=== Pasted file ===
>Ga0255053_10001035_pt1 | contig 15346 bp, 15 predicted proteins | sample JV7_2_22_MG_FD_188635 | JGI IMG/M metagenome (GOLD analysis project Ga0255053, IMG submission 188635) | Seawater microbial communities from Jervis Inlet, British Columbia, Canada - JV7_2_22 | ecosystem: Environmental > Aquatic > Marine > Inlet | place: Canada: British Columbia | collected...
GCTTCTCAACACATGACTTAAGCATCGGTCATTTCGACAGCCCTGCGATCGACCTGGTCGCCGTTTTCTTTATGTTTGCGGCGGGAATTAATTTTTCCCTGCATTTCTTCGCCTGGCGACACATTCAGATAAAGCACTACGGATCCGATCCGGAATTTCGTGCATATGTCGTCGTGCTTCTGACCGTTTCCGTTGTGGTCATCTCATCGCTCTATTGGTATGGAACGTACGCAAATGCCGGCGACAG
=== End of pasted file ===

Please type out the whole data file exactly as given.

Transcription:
>Ga0255053_10001035_pt1 | contig 15346 bp, 15 predicted proteins | sample JV7_2_22_MG_FD_188635 | JGI IMG/M metagenome (GOLD analysis project Ga0255053, IMG submission 188635) | Seawater microbial communities from Jervis Inlet, British Columbia, Canada - JV7_2_22 | ecosystem: Environmental > Aquatic > Marine > Inlet | place: Canada: British Columbia | collected...
GCTTCTCAACACATGACTTAAGCATCGGTCATTTCGACAGCCCTGCGATCGACCTGGTCGCCGTTTTCTTTATGTTTGCGGCGGGAATTAATTTTTCCCTGCATTTCTTCGCCTGGCGACACATTCAGATAAAGCACTACGGATCCGATCCGGAATTTCGTGCATATGTCGTCGTGCTTCTGACCGTTTCCGTTGTGGTCATCTCATCGCTCTATTGGTATGGAACGTACGCAAATGCCGGCGACAG